I want Blood & Chrome to be successful. It's a bad time for science fiction on TV. We had over two decades of successful space opera on television, from Star Trek: The Next Generation until the cancellations of Stargate Universe and Caprica, with all the Babylon 5s and Farscapes and Fireflys and Battlestar Galacticas in-between, but now, now there's nothing. So I can't help but get excited when Blood & Chrome opens with young Bill Adama fighting off two Cylon raiders in a tense dogfight. Even though the action-packed dogfights aren't necessarily the reason I like space operas, it's just good to see that kind of thing again.
Blood & Chrome is certainly competent. Slick, even. That dogfight? It takes place against a colorful backdrop, with special effects well in advance of Battlestar Galactica's. All the actors are good, with Young Adama also easy on the eyes if you're into such things. The narrative has momentum, with very little downtime. Compared to the magnificent Battlestar Galactica pilot, B&C suffers, but compared to virtually any other science fiction pilot, it's quite good as a self-contained story.
But “slickness” isn't necessarily a compliment. It also means that Blood & Chrome is thoroughly unchallenging. Our hero, Young Adama, is a cocky flyboy just out of the academy, going out on his first mission. Can you predict almost everything that happens just from that point on. Does Adama get orders that he doesn't expect, preventing him from immediately becoming the best Viper pilot in the fleet? Is there a grumpy but still helpful veteran who delivers a pile of exposition to Adama? Does Adama meet a cynical, depressed, but ultimately wise co-pilot whose grudging respect he earns over the episode's course? Are there a hell of a lot of explosions along the way? Does the mysterious woman who controls Adama's mission have a secret, multiple secrets, even sexy secrets? And is there a nonsensical twist at the end, that also includes an opening for an open-ended TV series? If you answered “yes” to all of these questions, you've either seen Blood & Chrome, or you've ever in your life seen a TV show, movie, or video game.
This is Battlestar Galactica reimagined as the badass action movie it pretended to be at times. The ratio of CGI-to-live-action in this pilot is higher than probably any single episode of BSG. There are no moral, religious, or philosophical questions raised here. It's just go go go, boom boom boom, lens flare lens flare lens flare. I worry that the reaction to the reputedly quite slow Caprica has been to go too far the other way. BSG succeeded by combining its philosophical debates with the practical, potentially violent results of those debates. That tension is missing.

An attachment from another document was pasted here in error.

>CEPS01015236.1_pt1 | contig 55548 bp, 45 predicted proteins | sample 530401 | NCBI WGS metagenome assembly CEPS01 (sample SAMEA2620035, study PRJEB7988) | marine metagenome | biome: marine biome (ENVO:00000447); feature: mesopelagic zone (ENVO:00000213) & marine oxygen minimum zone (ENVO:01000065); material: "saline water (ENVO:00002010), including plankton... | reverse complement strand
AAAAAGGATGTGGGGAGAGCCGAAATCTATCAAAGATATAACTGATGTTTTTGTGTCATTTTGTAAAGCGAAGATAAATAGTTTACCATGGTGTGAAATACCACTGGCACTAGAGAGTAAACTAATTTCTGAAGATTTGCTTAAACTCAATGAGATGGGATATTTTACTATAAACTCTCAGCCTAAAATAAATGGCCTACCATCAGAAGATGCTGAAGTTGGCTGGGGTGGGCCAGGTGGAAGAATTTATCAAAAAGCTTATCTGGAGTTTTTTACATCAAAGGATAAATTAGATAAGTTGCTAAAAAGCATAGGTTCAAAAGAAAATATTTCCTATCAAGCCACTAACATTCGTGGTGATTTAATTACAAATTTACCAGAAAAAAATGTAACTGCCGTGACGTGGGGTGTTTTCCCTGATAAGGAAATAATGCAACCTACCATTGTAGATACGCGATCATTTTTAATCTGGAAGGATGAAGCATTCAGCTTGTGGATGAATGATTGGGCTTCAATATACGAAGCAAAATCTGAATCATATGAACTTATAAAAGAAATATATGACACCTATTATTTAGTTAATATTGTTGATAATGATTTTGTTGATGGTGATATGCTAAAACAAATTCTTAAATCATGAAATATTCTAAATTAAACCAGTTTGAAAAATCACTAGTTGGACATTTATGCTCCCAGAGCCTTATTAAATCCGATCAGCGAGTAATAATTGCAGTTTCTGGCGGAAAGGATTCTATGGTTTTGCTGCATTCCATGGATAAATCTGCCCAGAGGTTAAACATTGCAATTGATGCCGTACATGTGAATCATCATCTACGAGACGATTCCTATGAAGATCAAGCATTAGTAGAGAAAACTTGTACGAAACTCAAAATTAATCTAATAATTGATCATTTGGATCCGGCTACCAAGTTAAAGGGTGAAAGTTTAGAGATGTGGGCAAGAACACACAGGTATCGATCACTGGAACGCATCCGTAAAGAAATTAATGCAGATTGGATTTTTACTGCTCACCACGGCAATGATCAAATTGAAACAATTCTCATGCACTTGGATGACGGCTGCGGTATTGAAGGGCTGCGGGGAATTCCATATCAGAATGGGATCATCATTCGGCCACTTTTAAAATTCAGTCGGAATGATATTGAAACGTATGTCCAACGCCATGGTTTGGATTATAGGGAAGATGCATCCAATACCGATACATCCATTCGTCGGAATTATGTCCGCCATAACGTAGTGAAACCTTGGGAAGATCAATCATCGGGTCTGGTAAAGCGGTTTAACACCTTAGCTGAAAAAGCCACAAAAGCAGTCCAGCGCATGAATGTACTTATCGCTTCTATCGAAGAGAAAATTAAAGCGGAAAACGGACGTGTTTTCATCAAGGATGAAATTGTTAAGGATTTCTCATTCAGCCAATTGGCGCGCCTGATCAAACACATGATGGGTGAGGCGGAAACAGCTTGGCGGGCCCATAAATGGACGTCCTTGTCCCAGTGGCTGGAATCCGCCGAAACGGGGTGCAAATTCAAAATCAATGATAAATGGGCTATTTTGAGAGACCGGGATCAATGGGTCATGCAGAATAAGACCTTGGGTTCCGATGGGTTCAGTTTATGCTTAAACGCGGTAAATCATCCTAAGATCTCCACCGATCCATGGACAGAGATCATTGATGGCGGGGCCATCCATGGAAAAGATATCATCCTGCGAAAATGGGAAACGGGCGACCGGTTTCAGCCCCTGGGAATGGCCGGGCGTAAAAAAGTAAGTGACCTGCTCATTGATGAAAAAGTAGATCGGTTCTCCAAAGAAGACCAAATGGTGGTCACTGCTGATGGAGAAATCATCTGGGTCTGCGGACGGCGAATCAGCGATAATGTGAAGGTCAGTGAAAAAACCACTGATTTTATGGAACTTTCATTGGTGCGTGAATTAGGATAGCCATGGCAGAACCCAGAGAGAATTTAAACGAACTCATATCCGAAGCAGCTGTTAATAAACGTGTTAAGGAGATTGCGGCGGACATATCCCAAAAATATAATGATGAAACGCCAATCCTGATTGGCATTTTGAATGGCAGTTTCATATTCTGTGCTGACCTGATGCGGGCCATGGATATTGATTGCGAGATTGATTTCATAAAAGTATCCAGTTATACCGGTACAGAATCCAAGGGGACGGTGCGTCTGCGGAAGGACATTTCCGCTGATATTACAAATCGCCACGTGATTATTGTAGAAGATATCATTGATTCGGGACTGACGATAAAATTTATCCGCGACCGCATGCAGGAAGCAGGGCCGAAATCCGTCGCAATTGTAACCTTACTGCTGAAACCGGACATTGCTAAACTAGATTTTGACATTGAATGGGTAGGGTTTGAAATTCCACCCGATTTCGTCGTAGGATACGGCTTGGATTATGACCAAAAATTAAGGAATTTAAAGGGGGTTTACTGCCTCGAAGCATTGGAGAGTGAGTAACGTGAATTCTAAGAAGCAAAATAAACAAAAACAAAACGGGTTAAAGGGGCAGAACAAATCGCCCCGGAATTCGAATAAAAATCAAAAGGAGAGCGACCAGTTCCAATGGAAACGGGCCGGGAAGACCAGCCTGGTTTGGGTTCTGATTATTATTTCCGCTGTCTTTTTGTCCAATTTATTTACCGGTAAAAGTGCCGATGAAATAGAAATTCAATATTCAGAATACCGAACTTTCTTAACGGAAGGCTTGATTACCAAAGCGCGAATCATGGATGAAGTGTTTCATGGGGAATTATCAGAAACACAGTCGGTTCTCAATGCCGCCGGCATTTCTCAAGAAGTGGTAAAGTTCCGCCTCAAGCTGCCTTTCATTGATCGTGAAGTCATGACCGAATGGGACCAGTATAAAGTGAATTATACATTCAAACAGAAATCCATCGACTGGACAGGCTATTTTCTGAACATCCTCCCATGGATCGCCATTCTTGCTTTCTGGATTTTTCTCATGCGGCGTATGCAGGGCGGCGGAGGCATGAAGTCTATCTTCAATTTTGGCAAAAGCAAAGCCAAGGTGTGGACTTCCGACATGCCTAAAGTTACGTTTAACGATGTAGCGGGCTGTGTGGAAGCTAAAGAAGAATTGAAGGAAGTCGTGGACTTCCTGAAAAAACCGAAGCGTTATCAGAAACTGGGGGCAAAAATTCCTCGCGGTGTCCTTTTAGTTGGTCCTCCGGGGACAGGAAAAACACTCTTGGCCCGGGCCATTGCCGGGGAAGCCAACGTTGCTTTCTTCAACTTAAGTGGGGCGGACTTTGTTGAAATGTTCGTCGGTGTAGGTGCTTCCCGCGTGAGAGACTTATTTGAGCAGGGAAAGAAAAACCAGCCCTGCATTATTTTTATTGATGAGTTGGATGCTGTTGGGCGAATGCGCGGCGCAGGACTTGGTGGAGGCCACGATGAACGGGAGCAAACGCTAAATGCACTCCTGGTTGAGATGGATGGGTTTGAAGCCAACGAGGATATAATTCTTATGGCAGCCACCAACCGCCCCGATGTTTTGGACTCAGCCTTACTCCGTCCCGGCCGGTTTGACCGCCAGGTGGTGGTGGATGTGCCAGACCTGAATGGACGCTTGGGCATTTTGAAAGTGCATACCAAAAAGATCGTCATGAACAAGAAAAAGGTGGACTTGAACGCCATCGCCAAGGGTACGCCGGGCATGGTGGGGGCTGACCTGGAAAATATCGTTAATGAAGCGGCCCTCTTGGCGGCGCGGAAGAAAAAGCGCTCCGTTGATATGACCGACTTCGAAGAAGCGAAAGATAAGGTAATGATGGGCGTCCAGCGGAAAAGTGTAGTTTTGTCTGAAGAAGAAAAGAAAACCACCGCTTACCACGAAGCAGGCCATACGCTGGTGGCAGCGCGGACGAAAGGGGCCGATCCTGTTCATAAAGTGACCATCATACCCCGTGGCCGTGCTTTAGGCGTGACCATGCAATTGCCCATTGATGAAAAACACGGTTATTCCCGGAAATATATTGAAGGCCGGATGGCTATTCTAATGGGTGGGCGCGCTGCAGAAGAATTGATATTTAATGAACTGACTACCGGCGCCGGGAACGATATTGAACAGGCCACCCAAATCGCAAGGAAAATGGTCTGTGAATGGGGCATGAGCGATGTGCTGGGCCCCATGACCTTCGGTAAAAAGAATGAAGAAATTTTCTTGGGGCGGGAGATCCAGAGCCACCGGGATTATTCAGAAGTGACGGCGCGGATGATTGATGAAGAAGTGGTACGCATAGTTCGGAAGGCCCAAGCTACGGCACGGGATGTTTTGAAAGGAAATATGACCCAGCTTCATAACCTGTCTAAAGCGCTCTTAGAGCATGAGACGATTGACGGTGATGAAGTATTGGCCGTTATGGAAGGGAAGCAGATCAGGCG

In addition to having to deal with the specters of the two previous Battlestar Galactica shows in the past decade, Blood & Chrome also has issues dealing with the in-universe chronology of being set between BSG and Caprica. We know that those shows had an overarching narrative about the creation and nature of the Cylons. So moments that should be really surprising and cool, like the characters discovering that Cylon “spare part” storage means human-looking limbs in a freezer, are as expected as the going-through-the-motions story of Adama maturing on his first mission.
And then there's the baggage of simply being a Battlestar Galactica show, after that ending. I thought I was ready for more BSG, I really did. It's been four years since I saw “Daybreak” and felt that wonderful intense feeling of betrayal that only serialized stories going completely off the rails can give. It took a couple of years for me to want more Battlestar of any kind, years that meant I skipped Caprica.
But Blood & Chrome revels in the symbolic visuals of BSG. It's not just the machines—the Vipers and Raptors and Galactica itself—but it's also the way the shots are framed, and the characters are introduced (or not introduced). The characters on Galactica who aren't Adama and his co-pilot are painted in the broadest of strokes, as if they're inherently interesting just because they're occupying the same physical spaces and uniforms as Chief Tyrol and Apollo and Starbuck and Helo and Tigh and the rest. Five or six characters have a few lines and seem to fill necessarily roles, but as people they barely register, despite the ending giving the impression that if this goes to series, these pilots and officers are going to be the new series regulars.
These symbolic introductions may work really well, if you're one of the people who has an uncomplicated relationship with the symbols of Battlestar Galactica. But I'm not one of those people, as much as I may wish that I was. I wanted Blood & Chrome to convince me that it was worth going back to this setting. Instead it merely assumes that it's a good idea to do so, and that it can kick a lot of ass along the way. I'm skeptical, but I would really like for Blood & Chrome to have the chance to become something more.
- I was a bit worried about the YouTube episodic structure, but the breaks are simply where commercials would have gone had it initially aired, instead of dividing 10 different mini-episodes. Had I watched on a weekly release basis it might have been more frustrating.
- Becca's husband being the Colonial Fleet's Pat Tillman is a nice nod to the original BSG's occasionally excessive metaphors for the American War On Terror.
- But far nicer was getting Tricia Helfer to do the “Are you alive?” voice at the end. Not surprising, but still fun.
- How perfect is it that a pilot for a new BSG series has a ending twist that makes absolutely no sense? If the military brass knew that the mission Adama was on was a fraud, what possible good did it do for them to go on the mission? How is that not a total waste of resources and crew?